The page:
Breast Cancer Prevention: Which Mushroom is Best?

Breast Cancer Prevention: Which Mushroom is Best?
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Wood ear, crimini, oyster, Italian brown, enoki, button, stuffing, shiitake, chanterelle, and portobello mushrooms were compared to see which was best at inhibiting aromatase enzyme activity.

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In this landmark study to find out which vegetable was best at suppressing the activity of the enzyme used by breast cancer cells to undermine our defenses, mushrooms came out number one—but that was just for plain white mushrooms. If that’s how regular mushrooms roll, then think how good the exotic varieties may do.

So they put them to the test, comparing regular mushrooms to wood ear, crimini, oyster mushrooms, Italian brown, enoki, button mushrooms (which are just baby versions of regular white mushrooms), stuffing mushrooms (which are just big white mushrooms), shiitake, chanterelle, and portobello.

We already know what this one is here. Remember, 60 to 65% drop? White mushrooms, the original. Most of these other mushrooms are stuck up there in celery/carrot-land. But one beat out our regular fun guy. Which one do you think it was? Wood ear, crimini, oyster, Italian brown, enoki, button, stuffing, shiitake, chanterelle, or portobello?

I never would have guessed this one. Better than plain white mushrooms? Big plain white mushrooms!

In conclusion, these studies suggest that daily intake of the common white button mushroom may have a significant cancer preventive effect with regard to breast cancer development. White button mushrooms are relatively inexpensive, and readily available in markets across the United States, and therefore are a feasible addition to any dietary plan.

To see any graphs, charts, graphics, images, and quotes to which Dr. Greger may be referring, watch the above video. This is just an approximation of the audio contributed by Dianne Moore.

Please consider volunteering to help out on the site.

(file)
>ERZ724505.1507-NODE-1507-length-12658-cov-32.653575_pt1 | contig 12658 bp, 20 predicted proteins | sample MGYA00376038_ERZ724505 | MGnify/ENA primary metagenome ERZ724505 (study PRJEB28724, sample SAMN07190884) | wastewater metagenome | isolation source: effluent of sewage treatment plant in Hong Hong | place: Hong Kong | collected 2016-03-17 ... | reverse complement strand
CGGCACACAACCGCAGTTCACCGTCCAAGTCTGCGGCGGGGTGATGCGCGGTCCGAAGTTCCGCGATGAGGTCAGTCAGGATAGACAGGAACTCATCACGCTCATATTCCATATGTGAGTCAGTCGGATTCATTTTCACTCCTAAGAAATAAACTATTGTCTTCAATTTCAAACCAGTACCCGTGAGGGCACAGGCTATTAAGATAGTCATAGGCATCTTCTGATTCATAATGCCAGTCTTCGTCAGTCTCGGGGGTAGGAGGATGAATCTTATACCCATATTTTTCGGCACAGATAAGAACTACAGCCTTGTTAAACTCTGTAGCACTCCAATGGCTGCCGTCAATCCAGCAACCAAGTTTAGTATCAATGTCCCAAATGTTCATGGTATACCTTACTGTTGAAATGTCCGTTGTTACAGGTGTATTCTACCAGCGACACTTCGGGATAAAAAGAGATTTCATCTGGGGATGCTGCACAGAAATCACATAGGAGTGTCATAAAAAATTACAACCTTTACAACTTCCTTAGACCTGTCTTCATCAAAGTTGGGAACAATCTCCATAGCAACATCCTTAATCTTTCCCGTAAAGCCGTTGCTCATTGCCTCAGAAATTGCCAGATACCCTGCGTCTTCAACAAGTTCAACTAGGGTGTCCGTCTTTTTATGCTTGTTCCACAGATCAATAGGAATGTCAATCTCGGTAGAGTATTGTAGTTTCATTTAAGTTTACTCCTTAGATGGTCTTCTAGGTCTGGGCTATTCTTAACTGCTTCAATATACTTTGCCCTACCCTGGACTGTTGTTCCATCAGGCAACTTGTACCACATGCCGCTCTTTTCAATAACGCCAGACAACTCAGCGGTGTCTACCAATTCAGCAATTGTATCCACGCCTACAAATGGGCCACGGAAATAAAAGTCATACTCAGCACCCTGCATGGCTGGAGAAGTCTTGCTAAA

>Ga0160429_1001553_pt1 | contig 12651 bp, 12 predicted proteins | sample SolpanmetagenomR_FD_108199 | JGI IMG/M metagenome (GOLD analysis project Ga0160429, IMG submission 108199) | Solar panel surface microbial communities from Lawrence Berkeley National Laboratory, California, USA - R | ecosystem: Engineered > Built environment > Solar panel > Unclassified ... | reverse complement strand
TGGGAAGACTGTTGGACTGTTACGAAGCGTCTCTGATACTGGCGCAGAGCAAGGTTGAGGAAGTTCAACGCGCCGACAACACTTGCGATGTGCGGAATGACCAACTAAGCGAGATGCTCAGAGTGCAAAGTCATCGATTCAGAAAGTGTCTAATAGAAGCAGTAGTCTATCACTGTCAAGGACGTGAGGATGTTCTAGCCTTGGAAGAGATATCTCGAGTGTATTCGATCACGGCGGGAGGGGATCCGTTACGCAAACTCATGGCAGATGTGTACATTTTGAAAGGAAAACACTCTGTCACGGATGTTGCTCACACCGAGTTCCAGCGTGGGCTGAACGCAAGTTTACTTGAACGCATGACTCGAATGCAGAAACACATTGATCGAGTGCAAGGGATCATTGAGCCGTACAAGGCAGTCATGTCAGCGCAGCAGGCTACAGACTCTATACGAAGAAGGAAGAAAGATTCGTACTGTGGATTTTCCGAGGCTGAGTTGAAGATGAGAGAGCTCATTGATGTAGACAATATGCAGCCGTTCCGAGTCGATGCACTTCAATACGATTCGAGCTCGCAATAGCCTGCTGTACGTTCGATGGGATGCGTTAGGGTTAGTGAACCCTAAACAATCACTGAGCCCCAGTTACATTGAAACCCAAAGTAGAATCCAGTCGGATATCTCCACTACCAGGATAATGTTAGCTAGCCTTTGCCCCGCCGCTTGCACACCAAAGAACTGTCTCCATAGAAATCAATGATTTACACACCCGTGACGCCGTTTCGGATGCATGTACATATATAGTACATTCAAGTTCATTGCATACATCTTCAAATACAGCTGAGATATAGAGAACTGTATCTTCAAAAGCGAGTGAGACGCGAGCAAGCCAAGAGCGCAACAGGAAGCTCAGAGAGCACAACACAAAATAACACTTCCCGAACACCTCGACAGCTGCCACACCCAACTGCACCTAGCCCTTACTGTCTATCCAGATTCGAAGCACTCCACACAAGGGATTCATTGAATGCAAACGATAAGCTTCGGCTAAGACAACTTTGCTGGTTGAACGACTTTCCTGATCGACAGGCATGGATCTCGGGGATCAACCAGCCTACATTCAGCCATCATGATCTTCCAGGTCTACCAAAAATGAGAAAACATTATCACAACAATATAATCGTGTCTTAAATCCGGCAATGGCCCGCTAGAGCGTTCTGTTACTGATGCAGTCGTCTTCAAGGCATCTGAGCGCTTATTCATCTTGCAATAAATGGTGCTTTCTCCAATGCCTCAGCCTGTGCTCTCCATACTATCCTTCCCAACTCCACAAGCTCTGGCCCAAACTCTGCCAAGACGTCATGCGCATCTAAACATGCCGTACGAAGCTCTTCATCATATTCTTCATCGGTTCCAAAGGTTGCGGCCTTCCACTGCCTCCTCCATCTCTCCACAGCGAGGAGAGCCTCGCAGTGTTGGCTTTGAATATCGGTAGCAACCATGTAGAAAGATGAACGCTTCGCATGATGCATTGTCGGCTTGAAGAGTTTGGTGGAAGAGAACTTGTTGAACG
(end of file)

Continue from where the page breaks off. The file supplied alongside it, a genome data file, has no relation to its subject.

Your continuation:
In this landmark study to find out which vegetable was best at suppressing the activity of the enzyme used by breast cancer cells to undermine our defenses, mushrooms came out number one—but that was just for plain white mushrooms. If that’s how regular mushrooms roll, then think how good the exotic varieties may do.

So they put them to the test, comparing regular mushrooms to wood ear, crimini, oyster mushrooms, Italian brown, enoki, button mushrooms (which are just baby versions of regular white mushrooms), stuffing mushrooms (which are just big white mushrooms), shiitake, chanterelle, and portobello.

We already know what this one is here. Remember, 60 to 65% drop? White mushrooms, the original. Most of these other mushrooms are stuck up there in celery/carrot-land. But one beat out our regular fun guy. Which one do you think it was? Wood ear, crimini, oyster, Italian brown, enoki, button, stuffing, shiitake, chanterelle, or portobello?

I never would have guessed this one. Better than plain white mushrooms? Big plain white mushrooms!

In conclusion, these studies suggest that daily intake of the common white button mushroom may have a significant cancer preventive effect with regard to breast cancer development. White button mushrooms are relatively inexpensive, and readily available in markets across the United States, and therefore are a feasible addition to any dietary plan.

To see any graphs, charts, graphics, images, and quotes to which Dr. Greger may be referring, watch the above video. This is just an approximation of the audio contributed by Dianne Moore.

Please consider volunteering to help out on the site.

Nota del Doctor

For more on mushrooms and breast cancer, check out these videos:
Why Do Asian Women Have Less Breast Cancer?
Breast Cancer vs. Mushrooms
Vegetables Versus Breast Cancer
Boosting Immunity While Reducing Inflammation

Be sure to check out my other videos on breast cancer

Also, be sure to check out my associated blog posts: The Most Anti-Inflammatory MushroomBreast Cancer and DietThe Best Foods: test your nutrition knowledgeMushrooms for Breast Cancer Prevention; and Ergothioneine: A New Vitamin?

If you haven’t yet, you can subscribe to my videos for free by clicking here.

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